At the national level, COVID-19 spread appears to be approaching another plateau. New cases and hospitalizations (as reported by the CDC) are still in decline, but their descent is slowing: reported cases dropped by 11% this week, compared to 24% last week.
Last week, I wrote that a combination of holiday travel/gatherings and the latest Omicron subvariant, XBB.1.5, was driving a winter surge. This week, COVID-19 metrics suggest that the surge may have peaked, though we’ll need more data to say for sure—and XBB.1.5 remains a concern.
Well, here we are: the winter COVID-19 surge. It may have happened later than some experts predicted, but the U.S. is clearly now experiencing an uptick in virus transmission as the latest, most contagious Omicron subvariants collide with holiday travel and gatherings.
Last week, COVID-19 case numbers started to indicate that the U.S.’s Omicron surge was turning a corner; this week, cases are clearly on the decline. National new case reports have dropped by about 24% in the past two weeks, from 784,000 new cases a day in mid-January to 597,000 new cases a day last week.
Has Omicron peaked in the U.S.? Looking at the national data, you might think so: new COVID-19 cases in the U.S. have dropped 5% from 5.5 million last week to 5.2 million this past week. While those numbers are astronomically high compared to past pandemic waves, it’s encouraging to think that they might not get higher.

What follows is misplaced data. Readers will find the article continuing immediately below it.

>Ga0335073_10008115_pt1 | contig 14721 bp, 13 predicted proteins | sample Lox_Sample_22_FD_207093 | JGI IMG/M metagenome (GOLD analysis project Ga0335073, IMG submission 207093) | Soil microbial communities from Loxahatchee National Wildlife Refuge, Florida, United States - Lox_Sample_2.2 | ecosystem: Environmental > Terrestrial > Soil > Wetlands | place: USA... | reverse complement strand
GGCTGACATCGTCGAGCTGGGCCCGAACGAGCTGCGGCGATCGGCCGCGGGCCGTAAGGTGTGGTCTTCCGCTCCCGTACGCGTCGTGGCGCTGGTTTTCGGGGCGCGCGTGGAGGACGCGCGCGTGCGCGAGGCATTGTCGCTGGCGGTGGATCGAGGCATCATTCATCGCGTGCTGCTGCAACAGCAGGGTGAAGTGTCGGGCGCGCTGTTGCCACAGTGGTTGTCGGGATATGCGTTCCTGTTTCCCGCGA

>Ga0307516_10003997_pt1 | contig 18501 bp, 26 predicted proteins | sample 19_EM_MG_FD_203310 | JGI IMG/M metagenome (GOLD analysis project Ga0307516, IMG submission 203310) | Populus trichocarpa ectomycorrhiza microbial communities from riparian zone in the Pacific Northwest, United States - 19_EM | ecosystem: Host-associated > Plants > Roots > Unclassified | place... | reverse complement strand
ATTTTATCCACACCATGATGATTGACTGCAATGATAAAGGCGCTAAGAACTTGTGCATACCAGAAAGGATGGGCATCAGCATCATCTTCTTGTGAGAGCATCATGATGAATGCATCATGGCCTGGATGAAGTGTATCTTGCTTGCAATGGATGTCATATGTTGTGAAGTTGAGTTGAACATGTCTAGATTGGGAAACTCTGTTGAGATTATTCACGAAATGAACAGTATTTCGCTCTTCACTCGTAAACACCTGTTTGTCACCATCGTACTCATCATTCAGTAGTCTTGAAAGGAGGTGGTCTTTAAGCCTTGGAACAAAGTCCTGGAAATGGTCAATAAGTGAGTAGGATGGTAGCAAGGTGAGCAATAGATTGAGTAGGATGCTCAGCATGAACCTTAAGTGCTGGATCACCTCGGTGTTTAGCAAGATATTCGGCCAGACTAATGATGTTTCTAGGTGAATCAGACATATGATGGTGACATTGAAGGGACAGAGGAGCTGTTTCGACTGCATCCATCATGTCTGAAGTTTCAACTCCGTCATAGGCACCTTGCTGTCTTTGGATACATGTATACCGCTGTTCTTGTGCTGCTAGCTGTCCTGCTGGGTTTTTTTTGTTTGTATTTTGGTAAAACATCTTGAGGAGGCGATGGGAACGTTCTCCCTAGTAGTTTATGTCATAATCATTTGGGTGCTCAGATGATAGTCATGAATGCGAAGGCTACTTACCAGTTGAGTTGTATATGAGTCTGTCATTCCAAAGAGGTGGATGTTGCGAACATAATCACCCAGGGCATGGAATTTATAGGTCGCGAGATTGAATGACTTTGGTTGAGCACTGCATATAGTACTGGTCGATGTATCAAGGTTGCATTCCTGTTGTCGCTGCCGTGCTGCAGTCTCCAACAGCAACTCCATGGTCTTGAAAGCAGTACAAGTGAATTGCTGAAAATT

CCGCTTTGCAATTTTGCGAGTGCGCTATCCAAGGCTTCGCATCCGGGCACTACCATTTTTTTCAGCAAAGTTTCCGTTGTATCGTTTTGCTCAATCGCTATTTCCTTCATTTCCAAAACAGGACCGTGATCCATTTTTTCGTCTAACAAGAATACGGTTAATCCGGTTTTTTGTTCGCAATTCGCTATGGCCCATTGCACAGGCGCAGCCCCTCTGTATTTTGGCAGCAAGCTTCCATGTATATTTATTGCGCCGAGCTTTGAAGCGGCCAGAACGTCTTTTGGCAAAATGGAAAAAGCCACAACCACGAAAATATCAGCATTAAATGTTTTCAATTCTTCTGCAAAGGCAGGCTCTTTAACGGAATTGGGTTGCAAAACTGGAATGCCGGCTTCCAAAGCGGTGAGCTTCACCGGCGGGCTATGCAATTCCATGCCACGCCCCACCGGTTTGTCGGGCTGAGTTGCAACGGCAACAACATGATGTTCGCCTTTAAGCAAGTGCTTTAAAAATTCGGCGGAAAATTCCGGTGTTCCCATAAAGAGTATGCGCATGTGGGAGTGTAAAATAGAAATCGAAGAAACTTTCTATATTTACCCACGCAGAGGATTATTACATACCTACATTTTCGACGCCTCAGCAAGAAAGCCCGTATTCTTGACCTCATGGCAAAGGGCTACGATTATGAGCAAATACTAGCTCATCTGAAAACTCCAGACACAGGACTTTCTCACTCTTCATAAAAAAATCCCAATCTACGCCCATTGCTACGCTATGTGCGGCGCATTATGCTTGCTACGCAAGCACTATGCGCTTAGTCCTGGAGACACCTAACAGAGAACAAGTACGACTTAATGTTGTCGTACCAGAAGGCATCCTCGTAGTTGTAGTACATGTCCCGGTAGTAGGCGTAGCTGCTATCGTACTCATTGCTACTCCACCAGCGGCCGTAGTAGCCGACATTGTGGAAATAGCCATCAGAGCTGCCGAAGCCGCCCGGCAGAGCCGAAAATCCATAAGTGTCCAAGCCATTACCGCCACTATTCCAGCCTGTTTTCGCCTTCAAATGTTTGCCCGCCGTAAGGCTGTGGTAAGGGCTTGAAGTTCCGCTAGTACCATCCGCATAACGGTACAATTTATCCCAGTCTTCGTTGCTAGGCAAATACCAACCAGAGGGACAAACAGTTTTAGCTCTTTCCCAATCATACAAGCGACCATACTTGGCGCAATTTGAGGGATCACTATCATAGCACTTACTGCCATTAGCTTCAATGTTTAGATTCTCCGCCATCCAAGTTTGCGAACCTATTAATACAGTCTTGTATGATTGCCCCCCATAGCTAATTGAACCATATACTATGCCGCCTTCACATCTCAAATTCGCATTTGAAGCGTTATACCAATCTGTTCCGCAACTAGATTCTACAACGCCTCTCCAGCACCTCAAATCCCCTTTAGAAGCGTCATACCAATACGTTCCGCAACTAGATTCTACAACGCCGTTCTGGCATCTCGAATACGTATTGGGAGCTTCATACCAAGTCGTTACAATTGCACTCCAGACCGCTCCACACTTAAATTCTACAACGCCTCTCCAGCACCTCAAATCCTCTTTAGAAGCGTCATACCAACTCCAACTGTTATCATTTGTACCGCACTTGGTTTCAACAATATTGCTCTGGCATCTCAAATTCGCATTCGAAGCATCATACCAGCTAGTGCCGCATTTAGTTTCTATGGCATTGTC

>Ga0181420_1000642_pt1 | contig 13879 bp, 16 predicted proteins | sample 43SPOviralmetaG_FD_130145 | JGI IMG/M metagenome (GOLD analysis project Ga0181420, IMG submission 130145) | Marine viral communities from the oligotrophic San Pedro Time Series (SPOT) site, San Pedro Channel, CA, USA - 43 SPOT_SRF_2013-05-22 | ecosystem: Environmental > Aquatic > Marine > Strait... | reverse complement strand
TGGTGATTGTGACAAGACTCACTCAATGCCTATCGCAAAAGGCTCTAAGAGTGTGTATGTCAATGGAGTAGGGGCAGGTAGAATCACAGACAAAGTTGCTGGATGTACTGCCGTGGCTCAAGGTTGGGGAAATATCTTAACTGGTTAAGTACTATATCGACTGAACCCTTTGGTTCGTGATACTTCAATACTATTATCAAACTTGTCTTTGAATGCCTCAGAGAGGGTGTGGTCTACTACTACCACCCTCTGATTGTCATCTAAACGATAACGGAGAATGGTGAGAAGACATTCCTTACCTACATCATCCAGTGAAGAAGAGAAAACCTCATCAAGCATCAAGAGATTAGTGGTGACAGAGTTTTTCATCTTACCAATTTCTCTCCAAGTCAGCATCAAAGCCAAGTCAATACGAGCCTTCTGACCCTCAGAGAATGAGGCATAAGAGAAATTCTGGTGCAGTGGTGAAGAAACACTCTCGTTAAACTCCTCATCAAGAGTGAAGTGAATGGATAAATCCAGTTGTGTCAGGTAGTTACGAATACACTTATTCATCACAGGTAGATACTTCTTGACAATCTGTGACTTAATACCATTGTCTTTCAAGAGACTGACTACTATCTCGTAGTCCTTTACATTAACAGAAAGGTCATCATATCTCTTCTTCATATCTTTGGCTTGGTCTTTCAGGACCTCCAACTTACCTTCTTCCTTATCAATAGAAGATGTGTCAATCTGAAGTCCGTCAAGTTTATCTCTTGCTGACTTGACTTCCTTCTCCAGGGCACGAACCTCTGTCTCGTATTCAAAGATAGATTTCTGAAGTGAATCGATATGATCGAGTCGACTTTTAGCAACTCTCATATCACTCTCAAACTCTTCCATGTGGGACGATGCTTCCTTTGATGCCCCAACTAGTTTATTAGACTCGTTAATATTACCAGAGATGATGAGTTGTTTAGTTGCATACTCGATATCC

The U.S. once again broke COVID-19 records this week, reporting about 5.5 million new cases in total. Last winter, the highest number of cases reported in a single week was about 1.7 million; this past week, the country reported over one million cases just on Monday (though that number included backlogs from the prior weekend).
Omicron continues to drive record cases across the U.S., as we move from tense holiday gatherings to extremely fractured schools and workplaces. This week, the CDC reported 4.1 million new cases—almost double last week’s number, and about 2.5 times the case peak reported during last winter’s surge.
It’s difficult to interpret COVID-19 data in the wake of any major holiday, as public health officials and testing sites alike take well-deserved time off. That said, we have enough data to say that cases are rising incredibly fast across the U.S. The country reported over 300,000 new cases a day this week—the highest seven-day average of the entire pandemic so far. Over 500,000 new cases were reported on Friday alone.
As of January 30, the number of patients hospitalized with COVID-19 is under 100,000 for the first time since December 1. Still, this current number is about 60% higher than the peak number of patients hospitalized during either of the U.S.’s previous surges last spring and summer (60,000).